CNC Tips & Techniques, Page: 1   2   3   4   5   6   7

CNC Tips & Techniques (p. 4)

A custom macro B math question

While custom macro B has some pretty helpful arithmetic functions, it doesn't have them all. For any arithmetic function you don't currently have, you can write your own as long as you know the logic behind the function. As you said, to square a number, you simply multiply the number by itself. The square of 4 is simply 4 * 4. Represented in custom macro as...(Article)

How does direct numerical control work?

Frankly speaking, there's not all that much to it as long as the CNC control truly allows direct numerical control. For Fanuc models 6MB and more recent, for example, as long as your communications protocol is properly set up (baud rate, stop bits, handshaking, etc.), the actual task of running a the CNC machine from an off line computer is pretty easy. This is pretty much the same protocol used for distributive numerical control (transferring a program in its entirety), but with an emphasis on handshaking - usually with xon/xoff . Usually a setting parameter controls whether the cycle start button will activate a program in the control's memory or a program from the serial communications port (computer). With Fanuc controls, it's usually on the setting page and labeled Input Device. For most control models, it must be set to RMT (For remote) when you want to run directly from a computer. (Article)

Can you explain the use of G61 for machining centers and turning centers?

 For Fanuc and Fanuc-compatible controls, G61 is the modal exact stop check command. Note that G61 is cancelled by G64, which places the machine back in the normal cutting mode. There is also a non-modal exact stop check command (G09). The exact stop check function is used whenever you want the machine to come to a complete stop between motion commands. Exact stop check is most commonly used when a programmer wants the tool to machine "sharp outside corners" when milling a workpiece. In the normal cutting mode, the cutting tool will flow through its series of motions smoothly (without stopping). This is usually very desirable since witness marks will be left on the workpiece in many cases if the tool comes to a stop between motions. (Article)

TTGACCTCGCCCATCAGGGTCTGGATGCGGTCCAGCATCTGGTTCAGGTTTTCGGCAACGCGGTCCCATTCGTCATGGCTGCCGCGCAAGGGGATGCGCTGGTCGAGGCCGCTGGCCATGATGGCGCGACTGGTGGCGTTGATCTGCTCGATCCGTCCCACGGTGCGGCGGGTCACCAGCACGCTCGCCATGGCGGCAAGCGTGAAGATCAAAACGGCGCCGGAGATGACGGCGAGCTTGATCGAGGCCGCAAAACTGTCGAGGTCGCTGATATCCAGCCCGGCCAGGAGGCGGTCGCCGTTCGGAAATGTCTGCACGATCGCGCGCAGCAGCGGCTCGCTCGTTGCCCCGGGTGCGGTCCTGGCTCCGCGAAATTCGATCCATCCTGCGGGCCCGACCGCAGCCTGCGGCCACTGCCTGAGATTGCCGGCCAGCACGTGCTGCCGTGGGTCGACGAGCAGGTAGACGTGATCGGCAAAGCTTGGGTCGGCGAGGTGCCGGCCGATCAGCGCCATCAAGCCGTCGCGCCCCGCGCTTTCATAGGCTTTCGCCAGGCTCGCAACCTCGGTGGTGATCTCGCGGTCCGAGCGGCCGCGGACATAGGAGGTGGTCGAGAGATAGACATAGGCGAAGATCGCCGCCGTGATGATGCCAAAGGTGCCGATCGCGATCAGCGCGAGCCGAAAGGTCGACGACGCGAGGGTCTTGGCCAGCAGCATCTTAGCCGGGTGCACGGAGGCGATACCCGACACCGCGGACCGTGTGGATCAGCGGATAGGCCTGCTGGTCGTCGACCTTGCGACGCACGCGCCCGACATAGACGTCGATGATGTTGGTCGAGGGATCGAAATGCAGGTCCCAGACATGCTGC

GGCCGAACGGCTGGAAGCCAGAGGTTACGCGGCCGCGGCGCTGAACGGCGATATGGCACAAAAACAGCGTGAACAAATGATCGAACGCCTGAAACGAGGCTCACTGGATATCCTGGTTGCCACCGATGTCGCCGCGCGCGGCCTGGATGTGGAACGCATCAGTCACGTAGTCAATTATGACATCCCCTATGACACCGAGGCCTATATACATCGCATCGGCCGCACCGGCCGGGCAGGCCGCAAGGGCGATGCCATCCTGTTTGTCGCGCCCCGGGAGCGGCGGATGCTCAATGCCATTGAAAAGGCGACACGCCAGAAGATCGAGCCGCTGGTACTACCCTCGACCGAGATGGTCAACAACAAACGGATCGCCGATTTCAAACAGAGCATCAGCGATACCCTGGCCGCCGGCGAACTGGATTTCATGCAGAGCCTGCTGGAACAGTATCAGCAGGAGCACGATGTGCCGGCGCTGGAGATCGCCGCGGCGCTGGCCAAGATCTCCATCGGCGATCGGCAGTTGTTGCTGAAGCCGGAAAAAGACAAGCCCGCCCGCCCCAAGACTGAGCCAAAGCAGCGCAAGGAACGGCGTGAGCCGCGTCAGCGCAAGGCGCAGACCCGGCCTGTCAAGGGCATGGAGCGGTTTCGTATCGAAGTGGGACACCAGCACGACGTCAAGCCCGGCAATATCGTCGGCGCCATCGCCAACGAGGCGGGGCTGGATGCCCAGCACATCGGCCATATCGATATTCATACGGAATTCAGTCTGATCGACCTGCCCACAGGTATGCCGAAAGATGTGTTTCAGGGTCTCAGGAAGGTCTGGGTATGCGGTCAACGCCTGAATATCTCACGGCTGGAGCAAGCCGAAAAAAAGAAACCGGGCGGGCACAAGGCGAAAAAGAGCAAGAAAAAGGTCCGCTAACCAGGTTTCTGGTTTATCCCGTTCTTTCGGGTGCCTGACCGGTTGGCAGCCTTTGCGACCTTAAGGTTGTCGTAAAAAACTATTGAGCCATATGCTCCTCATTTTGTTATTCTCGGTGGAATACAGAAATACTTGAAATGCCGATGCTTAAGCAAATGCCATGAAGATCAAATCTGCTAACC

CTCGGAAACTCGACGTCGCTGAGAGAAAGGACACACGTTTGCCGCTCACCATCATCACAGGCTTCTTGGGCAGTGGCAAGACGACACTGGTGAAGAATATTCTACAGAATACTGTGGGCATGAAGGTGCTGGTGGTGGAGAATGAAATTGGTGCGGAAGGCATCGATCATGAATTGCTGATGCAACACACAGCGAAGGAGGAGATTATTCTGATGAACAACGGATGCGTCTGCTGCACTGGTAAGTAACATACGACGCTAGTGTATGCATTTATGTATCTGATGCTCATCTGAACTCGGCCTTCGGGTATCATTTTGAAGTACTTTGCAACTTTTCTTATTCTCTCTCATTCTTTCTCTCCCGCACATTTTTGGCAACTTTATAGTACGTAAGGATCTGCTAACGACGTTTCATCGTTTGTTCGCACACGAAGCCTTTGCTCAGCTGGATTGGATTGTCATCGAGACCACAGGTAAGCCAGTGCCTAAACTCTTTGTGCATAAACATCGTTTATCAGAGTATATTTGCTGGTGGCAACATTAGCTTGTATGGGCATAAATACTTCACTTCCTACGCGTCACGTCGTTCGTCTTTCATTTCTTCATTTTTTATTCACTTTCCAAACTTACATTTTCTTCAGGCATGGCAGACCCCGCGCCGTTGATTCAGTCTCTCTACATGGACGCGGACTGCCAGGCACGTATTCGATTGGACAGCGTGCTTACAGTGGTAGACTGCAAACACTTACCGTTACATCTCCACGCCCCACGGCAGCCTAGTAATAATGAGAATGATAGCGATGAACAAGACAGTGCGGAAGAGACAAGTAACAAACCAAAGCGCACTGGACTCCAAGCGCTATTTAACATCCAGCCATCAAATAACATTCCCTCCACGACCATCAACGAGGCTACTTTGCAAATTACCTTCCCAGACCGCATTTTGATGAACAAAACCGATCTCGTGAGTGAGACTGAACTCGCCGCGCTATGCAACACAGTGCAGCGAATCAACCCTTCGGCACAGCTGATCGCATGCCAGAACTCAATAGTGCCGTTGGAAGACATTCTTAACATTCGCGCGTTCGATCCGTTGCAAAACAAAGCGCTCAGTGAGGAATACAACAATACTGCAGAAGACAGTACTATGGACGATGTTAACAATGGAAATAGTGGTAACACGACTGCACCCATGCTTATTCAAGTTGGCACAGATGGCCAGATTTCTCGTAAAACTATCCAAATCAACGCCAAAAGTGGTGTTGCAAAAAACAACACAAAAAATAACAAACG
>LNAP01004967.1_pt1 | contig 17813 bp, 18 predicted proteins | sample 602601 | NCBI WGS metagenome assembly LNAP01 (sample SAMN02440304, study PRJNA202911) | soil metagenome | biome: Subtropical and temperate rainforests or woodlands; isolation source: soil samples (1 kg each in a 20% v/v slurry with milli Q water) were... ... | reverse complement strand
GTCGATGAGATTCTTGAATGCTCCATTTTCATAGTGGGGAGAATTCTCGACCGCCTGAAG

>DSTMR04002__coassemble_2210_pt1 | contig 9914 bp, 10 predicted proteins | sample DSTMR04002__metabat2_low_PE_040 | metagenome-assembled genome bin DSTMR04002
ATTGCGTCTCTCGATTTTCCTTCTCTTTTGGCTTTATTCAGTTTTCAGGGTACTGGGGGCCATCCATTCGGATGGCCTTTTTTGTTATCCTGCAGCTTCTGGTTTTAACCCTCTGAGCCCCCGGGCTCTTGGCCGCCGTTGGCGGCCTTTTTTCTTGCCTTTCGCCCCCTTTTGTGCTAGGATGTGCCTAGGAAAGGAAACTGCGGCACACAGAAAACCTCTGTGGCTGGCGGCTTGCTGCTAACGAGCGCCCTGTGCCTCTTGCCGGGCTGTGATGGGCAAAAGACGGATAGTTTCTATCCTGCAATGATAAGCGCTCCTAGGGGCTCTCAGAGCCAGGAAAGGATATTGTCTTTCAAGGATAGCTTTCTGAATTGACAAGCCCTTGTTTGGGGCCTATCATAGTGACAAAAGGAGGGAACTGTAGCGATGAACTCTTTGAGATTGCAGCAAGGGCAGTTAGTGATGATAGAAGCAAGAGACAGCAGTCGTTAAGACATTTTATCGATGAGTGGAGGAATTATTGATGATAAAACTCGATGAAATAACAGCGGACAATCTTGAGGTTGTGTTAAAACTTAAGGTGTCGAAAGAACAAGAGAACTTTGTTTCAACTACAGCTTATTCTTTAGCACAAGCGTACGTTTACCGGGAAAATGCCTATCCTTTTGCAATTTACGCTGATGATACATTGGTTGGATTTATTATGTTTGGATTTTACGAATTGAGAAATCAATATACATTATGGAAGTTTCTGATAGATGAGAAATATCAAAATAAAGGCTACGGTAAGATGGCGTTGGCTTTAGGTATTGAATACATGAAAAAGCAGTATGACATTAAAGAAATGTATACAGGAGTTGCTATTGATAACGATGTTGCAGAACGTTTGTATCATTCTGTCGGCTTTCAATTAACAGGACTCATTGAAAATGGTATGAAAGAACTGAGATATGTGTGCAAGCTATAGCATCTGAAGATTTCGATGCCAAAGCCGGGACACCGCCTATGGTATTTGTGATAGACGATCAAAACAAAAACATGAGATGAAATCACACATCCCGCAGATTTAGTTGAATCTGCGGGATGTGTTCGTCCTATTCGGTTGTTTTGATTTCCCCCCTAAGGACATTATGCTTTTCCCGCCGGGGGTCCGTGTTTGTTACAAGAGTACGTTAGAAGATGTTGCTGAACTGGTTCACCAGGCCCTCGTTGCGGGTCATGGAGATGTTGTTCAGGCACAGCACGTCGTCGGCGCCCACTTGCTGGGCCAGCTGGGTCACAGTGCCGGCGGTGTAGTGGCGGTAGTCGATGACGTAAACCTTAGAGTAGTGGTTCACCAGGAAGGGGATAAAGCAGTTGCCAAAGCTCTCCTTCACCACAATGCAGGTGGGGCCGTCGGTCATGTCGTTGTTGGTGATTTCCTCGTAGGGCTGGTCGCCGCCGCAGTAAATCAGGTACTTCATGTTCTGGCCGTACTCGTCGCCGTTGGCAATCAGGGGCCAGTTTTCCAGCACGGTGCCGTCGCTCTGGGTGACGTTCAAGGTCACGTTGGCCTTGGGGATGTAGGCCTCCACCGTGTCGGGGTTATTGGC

What is the difference between the Absolute, Relative, and Machine display screen pages on Fanuc controls?

These coordinate systems provide three different ways to track the machine's movements. Each has a different point of reference - or origin. (Article)

Are You Breaking Taps?

If your machine does not have a spindle encoder, you should be using a "floating" tapping holder. The holder will extend or compress to make up for mismatches in speed and feed.  The spindle takes longer to reverse directions than the feed. A machine with a spindle encoder will recognize this, and adjust the feed to match (rigid tapping). If you don't have an encoder on your spindle, a floating tap holder is the way to go. I have heard of and seen people get away without one by running very low spindle speeds. But if you tap many holes at all, the holder is worth the money. If you go with the floater, you can kick your spindle speeds back up to normal. Just remember a couple things...(Article)

Calculating the lead of a twist drill

I see a lot of people use trig to calculate a drill tip or to calculate how much deeper to go with the countersink. A quicker way to calculate a 118 degree drill tip is to multiply the dia. by 0.3 ie: 0.250 X .3=0.075 The .3 is a standard established by the fact that your answer would be .3 if it were trig'd out for a 1" dia. Try it! You can do the same for different countersinks, too. Use the value 0..575 (instead of 0.3) for an 82 degree countersink. (Article)

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